Hey guys! Since new posts are a little bit rare, I won’t shy away from making a post specifically about my article on another website, especially since it’s a review of a half-indie adventure game. The game in question is called Hector: Badge of Carnage, it’s currently the rudest, filthiest game on the market, and you’ll find its review on the wonderful International House of Mojo – home to all things that were cool about past LucasArts, and have moved on to their modern off-spiring (companies).

A young girl tries to get a Lion out of her kitchen and things sort of escalate from there.

A game by the famous indie developers thecatamites interviewed hereo:

If there’s one thing the adventure games based on Terry Pratchett’s Discworld have shown us, it is that they’re a great platform for humorous fantasy. So why haven’t there been more games like them? Yes, there’s Simon the Sorcerer, but that’s about it. But now there’s another hopeful on the scene, and it’s an ambitious project: The Book of Unwritten Tales. Can it deliver though? (more…)

Read HardyDev’s Interview with the author of Trauma – Krystian Majewski: HERE

Get the newest Humble Bundle (includes Trauma): HERE (Only 9 more days left!)

So, I have come to the end of my Back to the Future adventure at last. A little behind schedule but not outatime. I have been disappointed, and then drawn back in by Telltale’s latest periodic more times than I can count; but has the fifth instalment succeeded in ending my experience and leaving a smile on my face? Read on to find out.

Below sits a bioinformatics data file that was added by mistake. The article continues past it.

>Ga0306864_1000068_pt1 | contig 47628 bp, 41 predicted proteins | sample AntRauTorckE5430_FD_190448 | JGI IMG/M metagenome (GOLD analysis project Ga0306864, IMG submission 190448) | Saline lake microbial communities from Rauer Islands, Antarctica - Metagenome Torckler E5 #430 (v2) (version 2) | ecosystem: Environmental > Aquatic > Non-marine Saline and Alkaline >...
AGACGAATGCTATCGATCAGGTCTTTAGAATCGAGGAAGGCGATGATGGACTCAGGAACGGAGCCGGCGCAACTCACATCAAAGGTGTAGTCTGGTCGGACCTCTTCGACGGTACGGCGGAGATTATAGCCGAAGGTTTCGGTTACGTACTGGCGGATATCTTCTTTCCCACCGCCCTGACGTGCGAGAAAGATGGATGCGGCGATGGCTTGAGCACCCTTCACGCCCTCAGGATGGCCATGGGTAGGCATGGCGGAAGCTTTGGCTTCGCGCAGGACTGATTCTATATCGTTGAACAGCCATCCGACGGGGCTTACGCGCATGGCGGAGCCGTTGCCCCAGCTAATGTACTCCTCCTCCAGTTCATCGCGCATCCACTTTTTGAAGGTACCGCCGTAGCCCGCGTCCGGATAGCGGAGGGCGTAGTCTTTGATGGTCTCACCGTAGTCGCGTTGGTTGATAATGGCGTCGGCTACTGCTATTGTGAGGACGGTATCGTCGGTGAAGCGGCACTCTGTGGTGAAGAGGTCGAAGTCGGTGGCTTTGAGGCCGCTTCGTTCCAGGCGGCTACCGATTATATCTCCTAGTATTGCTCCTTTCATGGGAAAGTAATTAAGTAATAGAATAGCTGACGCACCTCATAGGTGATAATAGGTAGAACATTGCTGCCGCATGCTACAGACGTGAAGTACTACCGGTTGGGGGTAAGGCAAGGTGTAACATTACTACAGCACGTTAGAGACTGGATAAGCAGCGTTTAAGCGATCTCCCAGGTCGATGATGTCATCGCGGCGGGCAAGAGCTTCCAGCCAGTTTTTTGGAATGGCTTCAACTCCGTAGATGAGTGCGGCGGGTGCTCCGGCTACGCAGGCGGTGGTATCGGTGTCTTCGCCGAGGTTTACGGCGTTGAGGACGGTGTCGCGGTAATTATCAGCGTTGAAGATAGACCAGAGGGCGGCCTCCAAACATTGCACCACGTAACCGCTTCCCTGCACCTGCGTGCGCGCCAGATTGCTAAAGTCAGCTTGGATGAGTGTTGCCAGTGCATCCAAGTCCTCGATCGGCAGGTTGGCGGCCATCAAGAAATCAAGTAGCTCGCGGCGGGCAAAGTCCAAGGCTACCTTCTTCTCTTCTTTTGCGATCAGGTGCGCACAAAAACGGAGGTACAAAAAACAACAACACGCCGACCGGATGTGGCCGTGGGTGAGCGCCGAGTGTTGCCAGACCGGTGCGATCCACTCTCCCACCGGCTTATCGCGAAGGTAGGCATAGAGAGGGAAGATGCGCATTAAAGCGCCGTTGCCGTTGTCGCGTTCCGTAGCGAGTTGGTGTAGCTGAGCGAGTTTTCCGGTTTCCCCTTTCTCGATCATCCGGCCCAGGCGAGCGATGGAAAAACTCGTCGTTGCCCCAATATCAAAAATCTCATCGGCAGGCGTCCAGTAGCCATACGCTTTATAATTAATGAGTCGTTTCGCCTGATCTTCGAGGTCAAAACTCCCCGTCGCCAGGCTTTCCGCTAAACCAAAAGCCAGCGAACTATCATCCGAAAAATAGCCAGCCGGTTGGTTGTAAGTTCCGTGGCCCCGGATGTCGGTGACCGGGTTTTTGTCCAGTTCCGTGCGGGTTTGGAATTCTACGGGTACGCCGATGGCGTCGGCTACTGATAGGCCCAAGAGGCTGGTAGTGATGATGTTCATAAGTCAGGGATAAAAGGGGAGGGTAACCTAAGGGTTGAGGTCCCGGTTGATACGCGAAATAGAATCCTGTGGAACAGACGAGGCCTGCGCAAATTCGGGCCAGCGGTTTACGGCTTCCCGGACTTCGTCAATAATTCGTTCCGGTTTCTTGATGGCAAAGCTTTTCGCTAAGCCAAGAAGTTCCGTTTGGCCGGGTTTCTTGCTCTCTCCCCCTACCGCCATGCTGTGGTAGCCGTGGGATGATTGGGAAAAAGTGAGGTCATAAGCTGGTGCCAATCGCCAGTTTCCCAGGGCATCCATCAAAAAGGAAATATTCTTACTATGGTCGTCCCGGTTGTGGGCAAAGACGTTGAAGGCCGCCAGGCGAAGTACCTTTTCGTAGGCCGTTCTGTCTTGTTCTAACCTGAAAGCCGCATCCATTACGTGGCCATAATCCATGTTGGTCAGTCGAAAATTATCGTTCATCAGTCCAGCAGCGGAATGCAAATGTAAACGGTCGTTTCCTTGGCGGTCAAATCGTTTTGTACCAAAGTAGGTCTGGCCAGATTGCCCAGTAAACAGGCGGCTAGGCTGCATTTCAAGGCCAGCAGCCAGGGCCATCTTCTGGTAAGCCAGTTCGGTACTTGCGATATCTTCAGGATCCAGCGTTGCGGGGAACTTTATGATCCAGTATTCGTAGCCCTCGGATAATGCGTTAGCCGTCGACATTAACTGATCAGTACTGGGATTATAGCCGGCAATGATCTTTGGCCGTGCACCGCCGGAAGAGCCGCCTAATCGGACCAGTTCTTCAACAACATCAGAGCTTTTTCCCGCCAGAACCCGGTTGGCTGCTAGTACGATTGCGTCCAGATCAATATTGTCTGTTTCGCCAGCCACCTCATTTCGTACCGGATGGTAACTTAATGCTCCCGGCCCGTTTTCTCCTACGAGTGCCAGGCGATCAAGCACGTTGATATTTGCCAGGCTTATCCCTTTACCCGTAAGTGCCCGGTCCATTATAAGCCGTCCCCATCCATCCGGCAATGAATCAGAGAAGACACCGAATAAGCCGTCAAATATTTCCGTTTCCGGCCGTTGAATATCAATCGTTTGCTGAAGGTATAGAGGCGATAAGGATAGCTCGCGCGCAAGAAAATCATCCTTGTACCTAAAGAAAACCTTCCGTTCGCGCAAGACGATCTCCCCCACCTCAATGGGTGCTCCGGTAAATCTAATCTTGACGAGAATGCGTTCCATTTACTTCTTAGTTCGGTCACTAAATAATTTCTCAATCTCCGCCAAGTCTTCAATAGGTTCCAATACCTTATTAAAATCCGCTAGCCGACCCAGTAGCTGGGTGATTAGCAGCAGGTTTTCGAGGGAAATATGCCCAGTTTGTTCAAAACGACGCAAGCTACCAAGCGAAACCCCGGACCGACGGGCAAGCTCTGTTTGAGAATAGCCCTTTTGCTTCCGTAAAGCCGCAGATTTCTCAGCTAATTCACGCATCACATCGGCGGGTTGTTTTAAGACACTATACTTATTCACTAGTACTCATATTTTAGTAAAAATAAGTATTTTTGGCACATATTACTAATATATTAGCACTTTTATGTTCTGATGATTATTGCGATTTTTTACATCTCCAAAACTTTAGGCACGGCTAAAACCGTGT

When I heard about Enter The Story, I was immediately excited. This ambitious one-man project, with a bit of help from others, aims to turn classic literature into adventure games, combining two of my favourite things. Although I have great enthusiasm for classic books, and the 19th century is quite possibly my favourite century, I am a slow reader, and there are still many books I have yet to read.


Let’s break for a moment from the usual indie adventure games’ reviews for a different kind of indie. The thing is VVVVVV is such a perfect game to write a concise opinion piece about – the powerful main concept defining its gameplay is as simple and sharp as its title. Basically, VVVVVV is a platformer in which you can’t jump, you can’t shoot, you don’t use any power-ups, but instead, regardless of where you are, you can always switch the source of gravity from what’s beneath you to what’s above you et cetera and vice versa!

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